Ali Amegin’s brown eyes became earnest as she remembered the difficult course her childhood took after her family left Mexico to settle in the United States years ago.

Not speaking English and new in California, Amegin’s mother had to find creative ways to keep her family afloat while building a community for herself.

“My mom wouldn’t know anybody. So when she became pregnant, she went to the church a lot, and the Catholic Church helped her,” Amegin recalled.

So, earlier this year, when Amegin met Nefy — pregnant, speaking no English and alone after her boyfriend gave her the ultimatum to have an abortion or split up —  she felt a deep empathy for the young expectant mother.

“It was interesting because I thought, ‘Ohhh, is this what my mom would go through?’” Amegin said. “I think immediately we bonded.”

Called to help

Amegin, who has a family of her own, realized a few years ago that she was tired of a life not focused on faith. She wanted to reignite her love for God and his Church and give back. So, when Amegin decided to become Nefy’s Gabriel Angel through connections with Gabriel Project in Arlington, Va., she felt a deep commitment to her new call.

“It was very touching from the beginning, because it immediately made me think of my mom,” Amegin told Our Sunday Visitor. “I wanted to be that person for Nefy, that person for my mom.”

Amegin became aware of the volunteer opportunity with the Gabriel Project in 2012 when her pastor announced an information session for interested volunteers. On fire with her newly reignited faith, Amegin saw a tangible opportunity to serve God by becoming a Gabriel Angel.

Amegin is one of eight volunteers at Holy Trinity Parish in Gainesville, Va., and Nefy was the first mother entrusted to her care. Nefy gave birth this summer to a healthy baby boy named Andry Sebastian.

Constant encouragement

“I learned of Gabriel Project through a friend of mine that I met where I used to live. When she learned that I was pregnant she gave me the number,” said Nefy, with Amegin providing translation. “The strange thing was that after that encounter I never saw that friend again, and I have had no way to contact her.”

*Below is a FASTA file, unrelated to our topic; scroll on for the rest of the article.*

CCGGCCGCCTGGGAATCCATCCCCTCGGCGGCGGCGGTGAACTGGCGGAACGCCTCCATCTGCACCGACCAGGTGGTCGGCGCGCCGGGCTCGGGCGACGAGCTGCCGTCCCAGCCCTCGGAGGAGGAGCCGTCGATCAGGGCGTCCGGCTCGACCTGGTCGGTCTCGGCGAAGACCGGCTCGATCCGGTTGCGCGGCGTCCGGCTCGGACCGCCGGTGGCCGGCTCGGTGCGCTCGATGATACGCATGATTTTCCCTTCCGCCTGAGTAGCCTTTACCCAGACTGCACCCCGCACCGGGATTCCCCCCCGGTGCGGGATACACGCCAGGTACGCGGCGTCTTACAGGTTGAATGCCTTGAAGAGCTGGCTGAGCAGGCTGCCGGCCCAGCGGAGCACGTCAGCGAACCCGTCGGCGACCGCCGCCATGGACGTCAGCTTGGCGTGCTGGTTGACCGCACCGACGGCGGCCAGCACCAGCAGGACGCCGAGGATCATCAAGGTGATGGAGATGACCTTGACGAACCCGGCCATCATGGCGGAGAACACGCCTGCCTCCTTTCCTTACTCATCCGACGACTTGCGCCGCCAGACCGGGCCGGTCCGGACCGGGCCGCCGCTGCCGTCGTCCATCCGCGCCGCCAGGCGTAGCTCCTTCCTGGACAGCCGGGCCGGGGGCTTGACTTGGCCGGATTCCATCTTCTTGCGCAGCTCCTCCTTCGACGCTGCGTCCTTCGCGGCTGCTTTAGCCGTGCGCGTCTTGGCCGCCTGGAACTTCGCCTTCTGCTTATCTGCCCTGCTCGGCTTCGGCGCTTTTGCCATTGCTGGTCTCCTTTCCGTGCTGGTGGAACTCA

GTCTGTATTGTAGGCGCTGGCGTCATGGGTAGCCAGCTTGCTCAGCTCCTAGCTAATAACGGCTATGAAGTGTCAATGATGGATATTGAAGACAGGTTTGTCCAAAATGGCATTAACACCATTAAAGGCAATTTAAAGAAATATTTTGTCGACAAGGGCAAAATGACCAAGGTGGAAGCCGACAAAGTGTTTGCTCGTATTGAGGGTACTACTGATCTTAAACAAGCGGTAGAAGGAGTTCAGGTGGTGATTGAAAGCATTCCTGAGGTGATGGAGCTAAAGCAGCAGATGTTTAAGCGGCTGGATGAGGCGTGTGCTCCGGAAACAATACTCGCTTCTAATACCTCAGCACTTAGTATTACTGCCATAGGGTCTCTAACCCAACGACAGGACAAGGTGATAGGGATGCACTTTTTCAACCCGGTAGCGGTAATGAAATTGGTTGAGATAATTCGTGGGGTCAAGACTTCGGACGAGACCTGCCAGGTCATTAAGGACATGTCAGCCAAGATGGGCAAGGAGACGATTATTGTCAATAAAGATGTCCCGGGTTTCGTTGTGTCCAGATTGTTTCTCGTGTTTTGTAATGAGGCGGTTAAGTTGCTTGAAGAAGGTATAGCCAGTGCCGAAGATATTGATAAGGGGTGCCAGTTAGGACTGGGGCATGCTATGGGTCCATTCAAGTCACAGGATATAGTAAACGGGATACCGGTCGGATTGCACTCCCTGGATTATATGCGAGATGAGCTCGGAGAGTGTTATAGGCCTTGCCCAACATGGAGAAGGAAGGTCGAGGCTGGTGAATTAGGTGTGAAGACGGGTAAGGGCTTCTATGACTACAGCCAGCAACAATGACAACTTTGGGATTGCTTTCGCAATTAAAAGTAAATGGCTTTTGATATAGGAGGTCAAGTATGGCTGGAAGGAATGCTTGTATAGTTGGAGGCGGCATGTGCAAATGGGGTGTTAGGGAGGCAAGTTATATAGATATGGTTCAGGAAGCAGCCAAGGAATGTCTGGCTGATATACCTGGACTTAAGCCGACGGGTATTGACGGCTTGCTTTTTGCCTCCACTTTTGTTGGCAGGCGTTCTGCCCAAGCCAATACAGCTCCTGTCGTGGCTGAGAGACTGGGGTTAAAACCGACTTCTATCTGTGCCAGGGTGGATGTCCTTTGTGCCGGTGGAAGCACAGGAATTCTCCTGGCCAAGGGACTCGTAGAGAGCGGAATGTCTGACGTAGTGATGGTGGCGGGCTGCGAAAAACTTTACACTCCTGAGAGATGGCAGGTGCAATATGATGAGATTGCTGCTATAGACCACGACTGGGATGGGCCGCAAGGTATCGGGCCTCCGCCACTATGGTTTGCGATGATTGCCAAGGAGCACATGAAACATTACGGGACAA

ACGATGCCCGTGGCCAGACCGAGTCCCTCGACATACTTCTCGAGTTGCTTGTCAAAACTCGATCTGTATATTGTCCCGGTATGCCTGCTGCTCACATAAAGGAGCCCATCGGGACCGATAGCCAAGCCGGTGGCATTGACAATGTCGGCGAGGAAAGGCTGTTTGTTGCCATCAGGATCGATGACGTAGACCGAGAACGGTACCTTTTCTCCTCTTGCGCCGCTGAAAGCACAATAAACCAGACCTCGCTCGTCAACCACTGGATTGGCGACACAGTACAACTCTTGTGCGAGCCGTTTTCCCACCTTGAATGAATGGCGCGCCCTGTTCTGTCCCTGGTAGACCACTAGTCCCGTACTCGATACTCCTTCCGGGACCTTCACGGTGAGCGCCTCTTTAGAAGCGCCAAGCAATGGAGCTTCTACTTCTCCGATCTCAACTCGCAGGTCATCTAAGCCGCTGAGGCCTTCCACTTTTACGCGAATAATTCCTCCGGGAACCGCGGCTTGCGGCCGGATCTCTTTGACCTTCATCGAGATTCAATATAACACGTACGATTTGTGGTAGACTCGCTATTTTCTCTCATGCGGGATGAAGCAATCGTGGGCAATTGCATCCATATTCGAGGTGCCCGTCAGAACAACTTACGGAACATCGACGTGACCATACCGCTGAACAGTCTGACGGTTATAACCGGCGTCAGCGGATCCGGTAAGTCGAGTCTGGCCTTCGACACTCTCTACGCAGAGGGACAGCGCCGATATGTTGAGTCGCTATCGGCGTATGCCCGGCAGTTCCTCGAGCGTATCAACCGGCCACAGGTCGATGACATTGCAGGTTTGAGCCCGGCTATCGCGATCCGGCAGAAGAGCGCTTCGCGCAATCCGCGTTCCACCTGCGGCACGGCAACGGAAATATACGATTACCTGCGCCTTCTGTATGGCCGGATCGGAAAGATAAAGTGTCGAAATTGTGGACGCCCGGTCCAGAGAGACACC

Amegin offered encouragement to Nefy every step of the way, from taking the young woman to her doctor’s appointments to trying to find jobs for her when pregnancy complications made Nefy’s job at a car wash difficult to maintain.

When the expectant mother became worried by the lack of necessities, such as a crib and car seat, Amegin counseled her, “Don’t worry about the material, the material will come.”

Around Nefy’s seven-month mark, Amegin realized, “we need to do something about this material stuff because I said it would come, so it needs to come,” she told OSV with a laugh.

So she threw Nefy a baby shower, where the young mom received the help she needed from friends eager to assist — the gifts given were more than enough to take the young mother through six months with an infant.

In telling the story, Amegin beamed with pride at Nefy’s financial prudence during her pregnancy. After separating from her boyfriend, Nefy was able to find an affordable room and frugally managed her finances so she would be caught up on bills for the first two months after Andry’s birth.

Support system

From her own experience with her mother at the Catholic church, Amegin knew how important relationships are when you are struggling.

“I remember these people, these good people, we were always blessed to have good people coming, and they just befriended my mom and befriended us,” Amegin said. “They were always very active in our lives from the minute we met even until their death. They always stayed close to our family.”

Amegin and others have now become those “good people” for Nefy.

“The relationship with my Angels has been excellent,” said Nefy. “I consider them my family and friends.”

Amegin noted that she is far from being the only person helping Nefy and that there exists a thriving network of volunteers who are ready to pitch in whenever they can.

“I think [it’s] really key to really form a solid network around them to where if I can’t be there one week I don’t want her to have that moment be her moment of ‘Oh my gosh, I can’t do this anymore,’” said Amegin. “She can easily make a phone call to here or there and we can all, as a team, cover the situation.”

For someone considering taking a role with Gabriel Project, Amegin offered this assurance: “Focus on what your mission is and be a good Angel to these moms. Anybody could serve;  [and don’t] forget who you’re doing this for.”

Even though there can be tough situations to tackle as an Angel, Amegin counsels prayer and gentleness in those times.

“You have to always keep peace in your heart because once you lose your peace, you can’t help her,” she said. “I would go to adoration, I would just pray about it, and I’d walk out and I’d know what to do.”

It is clear these prayers have born great fruit.

“Becoming a mother has been the most beautiful thing I have ever experienced,” said Nefy of her son. “Absolutely the most beautiful thing.” 

Mariann Hughes writes from Maryland.